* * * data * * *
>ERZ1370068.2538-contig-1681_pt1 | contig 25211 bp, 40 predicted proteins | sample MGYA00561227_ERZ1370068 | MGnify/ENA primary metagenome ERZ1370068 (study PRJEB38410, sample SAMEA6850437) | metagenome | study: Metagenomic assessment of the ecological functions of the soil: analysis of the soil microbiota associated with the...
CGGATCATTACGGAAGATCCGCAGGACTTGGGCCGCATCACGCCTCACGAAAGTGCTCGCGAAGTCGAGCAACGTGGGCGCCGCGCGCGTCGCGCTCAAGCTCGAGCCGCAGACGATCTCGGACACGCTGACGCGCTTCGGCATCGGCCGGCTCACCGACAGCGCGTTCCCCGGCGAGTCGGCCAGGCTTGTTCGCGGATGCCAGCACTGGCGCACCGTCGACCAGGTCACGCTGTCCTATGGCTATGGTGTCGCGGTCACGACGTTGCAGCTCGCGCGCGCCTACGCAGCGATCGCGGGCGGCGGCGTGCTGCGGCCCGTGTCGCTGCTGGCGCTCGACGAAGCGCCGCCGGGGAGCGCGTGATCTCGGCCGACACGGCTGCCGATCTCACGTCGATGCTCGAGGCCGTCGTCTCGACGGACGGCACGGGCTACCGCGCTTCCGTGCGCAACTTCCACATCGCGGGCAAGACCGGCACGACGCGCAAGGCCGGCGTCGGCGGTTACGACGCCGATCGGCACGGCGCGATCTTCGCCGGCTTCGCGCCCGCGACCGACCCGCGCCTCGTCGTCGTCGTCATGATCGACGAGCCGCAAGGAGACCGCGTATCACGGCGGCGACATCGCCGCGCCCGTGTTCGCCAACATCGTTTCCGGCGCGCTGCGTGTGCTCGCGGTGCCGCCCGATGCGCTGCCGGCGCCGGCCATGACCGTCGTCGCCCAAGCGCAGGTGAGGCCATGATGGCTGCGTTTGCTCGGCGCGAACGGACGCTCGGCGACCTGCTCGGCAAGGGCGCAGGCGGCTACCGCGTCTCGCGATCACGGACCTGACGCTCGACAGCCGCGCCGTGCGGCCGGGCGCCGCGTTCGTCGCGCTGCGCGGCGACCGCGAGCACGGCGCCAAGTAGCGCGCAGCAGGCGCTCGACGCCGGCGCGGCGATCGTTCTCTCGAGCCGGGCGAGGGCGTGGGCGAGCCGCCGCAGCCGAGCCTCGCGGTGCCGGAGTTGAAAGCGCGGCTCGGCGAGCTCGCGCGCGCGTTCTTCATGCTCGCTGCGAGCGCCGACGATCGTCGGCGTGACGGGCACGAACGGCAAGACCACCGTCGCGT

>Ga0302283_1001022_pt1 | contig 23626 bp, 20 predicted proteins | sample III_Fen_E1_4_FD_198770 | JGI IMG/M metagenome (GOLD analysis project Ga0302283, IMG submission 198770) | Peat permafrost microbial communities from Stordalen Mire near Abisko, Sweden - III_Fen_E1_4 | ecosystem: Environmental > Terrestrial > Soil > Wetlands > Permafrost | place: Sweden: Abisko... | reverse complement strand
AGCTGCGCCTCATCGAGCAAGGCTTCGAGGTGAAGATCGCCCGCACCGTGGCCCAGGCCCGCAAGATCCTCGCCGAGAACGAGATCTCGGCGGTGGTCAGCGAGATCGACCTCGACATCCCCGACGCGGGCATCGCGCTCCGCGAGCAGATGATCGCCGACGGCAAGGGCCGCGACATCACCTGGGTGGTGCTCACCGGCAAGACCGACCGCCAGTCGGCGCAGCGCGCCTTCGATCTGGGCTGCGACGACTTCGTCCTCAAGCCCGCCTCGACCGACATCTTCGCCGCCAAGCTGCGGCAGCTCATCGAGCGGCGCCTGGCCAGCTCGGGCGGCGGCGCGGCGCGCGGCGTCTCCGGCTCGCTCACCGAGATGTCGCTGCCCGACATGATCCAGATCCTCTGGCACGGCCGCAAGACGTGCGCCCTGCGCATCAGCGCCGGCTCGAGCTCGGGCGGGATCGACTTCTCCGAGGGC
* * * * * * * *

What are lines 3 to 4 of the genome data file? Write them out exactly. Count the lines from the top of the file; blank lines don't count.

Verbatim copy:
>Ga0302283_1001022_pt1 | contig 23626 bp, 20 predicted proteins | sample III_Fen_E1_4_FD_198770 | JGI IMG/M metagenome (GOLD analysis project Ga0302283, IMG submission 198770) | Peat permafrost microbial communities from Stordalen Mire near Abisko, Sweden - III_Fen_E1_4 | ecosystem: Environmental > Terrestrial > Soil > Wetlands > Permafrost | place: Sweden: Abisko... | reverse complement strand
AGCTGCGCCTCATCGAGCAAGGCTTCGAGGTGAAGATCGCCCGCACCGTGGCCCAGGCCCGCAAGATCCTCGCCGAGAACGAGATCTCGGCGGTGGTCAGCGAGATCGACCTCGACATCCCCGACGCGGGCATCGCGCTCCGCGAGCAGATGATCGCCGACGGCAAGGGCCGCGACATCACCTGGGTGGTGCTCACCGGCAAGACCGACCGCCAGTCGGCGCAGCGCGCCTTCGATCTGGGCTGCGACGACTTCGTCCTCAAGCCCGCCTCGACCGACATCTTCGCCGCCAAGCTGCGGCAGCTCATCGAGCGGCGCCTGGCCAGCTCGGGCGGCGGCGCGGCGCGCGGCGTCTCCGGCTCGCTCACCGAGATGTCGCTGCCCGACATGATCCAGATCCTCTGGCACGGCCGCAAGACGTGCGCCCTGCGCATCAGCGCCGGCTCGAGCTCGGGCGGGATCGACTTCTCCGAGGGC